Thursday, July 14, 2011

Thursday's Thoughts

I know that my posts have become erratic. (insert excuse here) I won't promise to get better, just that this too shall pass. The following was found recently while Stacy was cleaning out some old letters. I felt that this perhaps I might share it with you. I wrote it around 2006, during my second deployment.

They say that the world is but a stage. One only has to sit and watch those around them to see that this is true. As I sit here in what I've dubbed the "green room" of the TOC and watch the comings and goings of the people who run this madhouse it becomes evident that most of them are just playing the parts they were given. People keep coming and going, some with urgency, some with their heads down looking defeated. Some stride by, apparently proud of the task at hand and feeling up to it. Their interaction interests me even more. Rank plays a part in everything. Even those that wear matching ranks struggle for superiority over each other. In some cases this has been established previously and yet the struggle is still evident. When you pay attention to the struggle each mannerism takes on a significance that would be easily ignored. These mannerisms are for the most part probably unintentional and unnoticed by the two people involved. Is this the animal in us, the primal need to dominate others of our species? Poets and prophets tell us that life's greatest gift is our ability to decide, to choose, to exercise free will, yet so many of life's choices are made on impulse, a chemical reaction that takes place in fractions of a second, pushing us to react, however irrationally, to whatever stimuli is put before us. Are these reactions much different than the tree which leans to get a better view of the sun or the bee who dances to tell its companions where to find food?
I do no propose that all of our decisions are made on impulse, that the entire dance of life is but an animal response. Many people ponder the correct course of action. Often, however, it is over such things as whether to eat healthily or to try out for the high school football team that we spend our time considering the consequences. Even then our careful planning and weighing of our options are so often thrown out the window by a tempting treat or a taunt from a bully. Where, I ask, is the rational thought when deciding if we should share our toys on the playground or when we choose to shove another out of the way to get a better view of the auto accident? Moreover, are these choices not just as important as the ones we agonize over?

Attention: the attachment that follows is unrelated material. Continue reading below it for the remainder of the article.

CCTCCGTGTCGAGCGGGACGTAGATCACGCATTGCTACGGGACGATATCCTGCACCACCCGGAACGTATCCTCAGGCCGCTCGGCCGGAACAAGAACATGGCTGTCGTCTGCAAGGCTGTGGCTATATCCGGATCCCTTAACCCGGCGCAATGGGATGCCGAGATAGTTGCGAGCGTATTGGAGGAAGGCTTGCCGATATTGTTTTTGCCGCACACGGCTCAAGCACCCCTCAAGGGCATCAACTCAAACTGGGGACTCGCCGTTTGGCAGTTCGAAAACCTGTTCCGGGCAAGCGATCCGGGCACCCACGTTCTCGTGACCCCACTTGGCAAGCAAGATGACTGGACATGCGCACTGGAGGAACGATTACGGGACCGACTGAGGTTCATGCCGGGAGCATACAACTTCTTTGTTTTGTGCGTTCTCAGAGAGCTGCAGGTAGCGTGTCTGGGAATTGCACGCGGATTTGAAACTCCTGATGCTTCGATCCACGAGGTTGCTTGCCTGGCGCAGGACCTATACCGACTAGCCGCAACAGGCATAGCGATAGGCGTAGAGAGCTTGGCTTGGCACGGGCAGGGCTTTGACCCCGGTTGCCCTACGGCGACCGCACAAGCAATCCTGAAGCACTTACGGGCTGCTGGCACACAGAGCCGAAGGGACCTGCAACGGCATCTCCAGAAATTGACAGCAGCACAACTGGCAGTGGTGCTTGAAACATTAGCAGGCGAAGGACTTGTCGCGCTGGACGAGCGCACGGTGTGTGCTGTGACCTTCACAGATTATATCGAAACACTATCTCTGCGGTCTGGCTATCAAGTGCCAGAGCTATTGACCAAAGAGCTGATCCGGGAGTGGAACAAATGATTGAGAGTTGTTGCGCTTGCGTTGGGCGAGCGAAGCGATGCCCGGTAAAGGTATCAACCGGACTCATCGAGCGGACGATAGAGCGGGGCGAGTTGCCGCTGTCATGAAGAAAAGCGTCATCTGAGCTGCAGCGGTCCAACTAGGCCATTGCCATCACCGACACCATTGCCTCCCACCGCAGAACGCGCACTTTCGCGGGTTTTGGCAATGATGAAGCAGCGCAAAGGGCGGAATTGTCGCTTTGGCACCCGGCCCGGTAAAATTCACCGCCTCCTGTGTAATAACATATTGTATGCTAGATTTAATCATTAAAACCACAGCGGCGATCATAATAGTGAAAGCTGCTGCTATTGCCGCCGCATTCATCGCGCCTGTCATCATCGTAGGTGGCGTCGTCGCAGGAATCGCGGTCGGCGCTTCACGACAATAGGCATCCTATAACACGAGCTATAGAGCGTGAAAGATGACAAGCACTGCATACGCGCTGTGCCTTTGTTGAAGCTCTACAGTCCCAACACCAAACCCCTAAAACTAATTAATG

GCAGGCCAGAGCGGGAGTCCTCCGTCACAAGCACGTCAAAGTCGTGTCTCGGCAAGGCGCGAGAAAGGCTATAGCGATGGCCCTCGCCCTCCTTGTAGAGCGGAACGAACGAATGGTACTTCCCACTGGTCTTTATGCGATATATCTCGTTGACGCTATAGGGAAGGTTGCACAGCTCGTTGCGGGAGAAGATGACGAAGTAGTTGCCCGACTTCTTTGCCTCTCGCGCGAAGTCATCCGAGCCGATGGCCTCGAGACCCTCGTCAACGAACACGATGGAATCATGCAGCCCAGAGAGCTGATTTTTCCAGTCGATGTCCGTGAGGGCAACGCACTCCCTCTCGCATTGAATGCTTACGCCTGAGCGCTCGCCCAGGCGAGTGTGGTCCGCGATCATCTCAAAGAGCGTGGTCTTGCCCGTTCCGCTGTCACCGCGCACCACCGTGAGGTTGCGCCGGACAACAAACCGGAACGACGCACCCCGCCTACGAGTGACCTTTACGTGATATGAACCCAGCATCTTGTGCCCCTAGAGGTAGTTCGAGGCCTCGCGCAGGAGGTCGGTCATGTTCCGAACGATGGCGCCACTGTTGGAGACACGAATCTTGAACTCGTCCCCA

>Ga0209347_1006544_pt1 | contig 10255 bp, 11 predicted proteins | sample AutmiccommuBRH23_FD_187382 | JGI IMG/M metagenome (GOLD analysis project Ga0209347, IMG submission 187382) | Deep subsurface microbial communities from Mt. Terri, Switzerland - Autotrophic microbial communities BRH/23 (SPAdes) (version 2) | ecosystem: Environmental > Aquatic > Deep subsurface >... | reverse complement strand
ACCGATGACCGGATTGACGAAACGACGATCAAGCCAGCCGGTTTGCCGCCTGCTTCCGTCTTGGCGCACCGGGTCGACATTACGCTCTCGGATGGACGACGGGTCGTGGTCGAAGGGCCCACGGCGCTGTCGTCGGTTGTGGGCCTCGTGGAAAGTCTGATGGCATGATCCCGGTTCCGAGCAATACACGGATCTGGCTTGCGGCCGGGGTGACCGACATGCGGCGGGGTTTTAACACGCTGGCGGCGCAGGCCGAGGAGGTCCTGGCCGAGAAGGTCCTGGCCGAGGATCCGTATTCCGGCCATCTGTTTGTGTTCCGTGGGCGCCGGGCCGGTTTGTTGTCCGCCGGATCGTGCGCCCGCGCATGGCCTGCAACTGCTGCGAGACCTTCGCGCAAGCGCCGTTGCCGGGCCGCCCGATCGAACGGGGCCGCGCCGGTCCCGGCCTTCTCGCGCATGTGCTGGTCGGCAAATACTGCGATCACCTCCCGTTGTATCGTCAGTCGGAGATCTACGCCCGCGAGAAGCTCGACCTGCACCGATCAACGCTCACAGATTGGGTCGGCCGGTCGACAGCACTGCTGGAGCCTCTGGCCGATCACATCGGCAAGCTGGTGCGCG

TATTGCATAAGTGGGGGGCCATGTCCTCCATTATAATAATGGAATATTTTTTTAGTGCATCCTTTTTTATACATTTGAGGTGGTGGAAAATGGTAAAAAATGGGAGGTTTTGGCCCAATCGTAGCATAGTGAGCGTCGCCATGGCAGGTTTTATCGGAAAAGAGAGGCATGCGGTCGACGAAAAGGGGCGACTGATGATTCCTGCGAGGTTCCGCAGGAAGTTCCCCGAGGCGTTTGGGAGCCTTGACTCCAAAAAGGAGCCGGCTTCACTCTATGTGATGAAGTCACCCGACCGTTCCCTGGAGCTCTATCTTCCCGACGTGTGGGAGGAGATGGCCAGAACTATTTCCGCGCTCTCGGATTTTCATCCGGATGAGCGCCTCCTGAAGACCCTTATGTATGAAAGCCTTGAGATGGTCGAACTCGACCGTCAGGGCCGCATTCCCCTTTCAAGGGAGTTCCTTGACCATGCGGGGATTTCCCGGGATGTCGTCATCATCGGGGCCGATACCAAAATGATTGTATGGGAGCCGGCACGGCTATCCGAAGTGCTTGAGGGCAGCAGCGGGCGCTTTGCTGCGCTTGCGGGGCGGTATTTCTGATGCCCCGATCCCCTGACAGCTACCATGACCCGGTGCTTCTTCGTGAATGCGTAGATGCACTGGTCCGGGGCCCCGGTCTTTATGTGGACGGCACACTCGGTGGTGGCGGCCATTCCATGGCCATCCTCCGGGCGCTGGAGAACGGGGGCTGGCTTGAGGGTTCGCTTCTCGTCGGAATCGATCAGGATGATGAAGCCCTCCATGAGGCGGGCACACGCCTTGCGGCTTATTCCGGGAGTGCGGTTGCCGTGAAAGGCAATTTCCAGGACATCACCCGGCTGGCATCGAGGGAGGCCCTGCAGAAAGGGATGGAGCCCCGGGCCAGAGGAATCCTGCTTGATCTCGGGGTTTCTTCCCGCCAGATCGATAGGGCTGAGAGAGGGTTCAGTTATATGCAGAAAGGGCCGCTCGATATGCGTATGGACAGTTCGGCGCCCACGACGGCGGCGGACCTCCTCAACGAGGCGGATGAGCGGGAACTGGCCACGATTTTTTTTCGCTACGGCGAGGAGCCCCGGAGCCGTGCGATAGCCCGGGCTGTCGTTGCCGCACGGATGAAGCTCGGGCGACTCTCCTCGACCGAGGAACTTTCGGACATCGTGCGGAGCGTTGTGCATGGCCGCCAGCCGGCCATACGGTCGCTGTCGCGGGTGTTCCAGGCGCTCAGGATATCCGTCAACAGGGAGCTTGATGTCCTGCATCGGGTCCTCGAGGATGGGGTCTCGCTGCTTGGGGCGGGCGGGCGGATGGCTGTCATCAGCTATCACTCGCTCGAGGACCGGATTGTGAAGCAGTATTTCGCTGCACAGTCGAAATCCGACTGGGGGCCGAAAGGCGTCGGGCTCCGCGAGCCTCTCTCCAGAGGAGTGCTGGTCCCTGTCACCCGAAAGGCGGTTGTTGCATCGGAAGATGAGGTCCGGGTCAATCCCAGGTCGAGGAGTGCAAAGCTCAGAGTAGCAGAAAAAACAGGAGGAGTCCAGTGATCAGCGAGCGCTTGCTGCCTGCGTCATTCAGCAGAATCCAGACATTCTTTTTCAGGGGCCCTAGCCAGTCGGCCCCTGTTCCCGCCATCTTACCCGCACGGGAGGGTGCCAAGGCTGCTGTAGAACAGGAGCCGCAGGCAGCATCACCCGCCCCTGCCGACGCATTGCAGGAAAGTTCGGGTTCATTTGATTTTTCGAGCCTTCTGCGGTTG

Life is but a series of moments held together by memory and hope. The only truly important moment in time is the current one. All too often we are concentrating on something to come or something long past and just react, frequently poorly, to now, without a single thought to the effects such reactions will cause. Without care of what reactions we will cause in others, we plod along our blind path, never really knowing where we are going and never truly understanding where we've been. Again I ask, are we that much better than the pack of wolves that attack a deer, using speed and an ingrained cunning to bring it down? Is our great thought process really that superior to the elephants who know to put their weakest in the center of the herd to protect them? When will our rational thought surpass the chemical process that compels this alpha male dance we so often harm ourselves to engage in?
I do not profess to be above this dance, I am as much a part of is as you are, dear reader. Be you male or female, young or old, an intellectual or a dullard; you, like me are caught up on the constant human need to be part of society and to carve your place in it. I do not write this in order to compel you to detach yourself from society, nor to tell you that you are part of a great malignancy in the world. As point in face this little rant of my will most likely never see another pair of eyes beyond my own. Should other than I chance upon this, however and begin to question the decision making process in their own head, then perhaps the chemicals in my head which compelled me to jot down my thought were justified after all.

This was e-mailed to Stacy on a whim, and of course she kept it. I don't quite remember writing it, but reading it struck a chord with me

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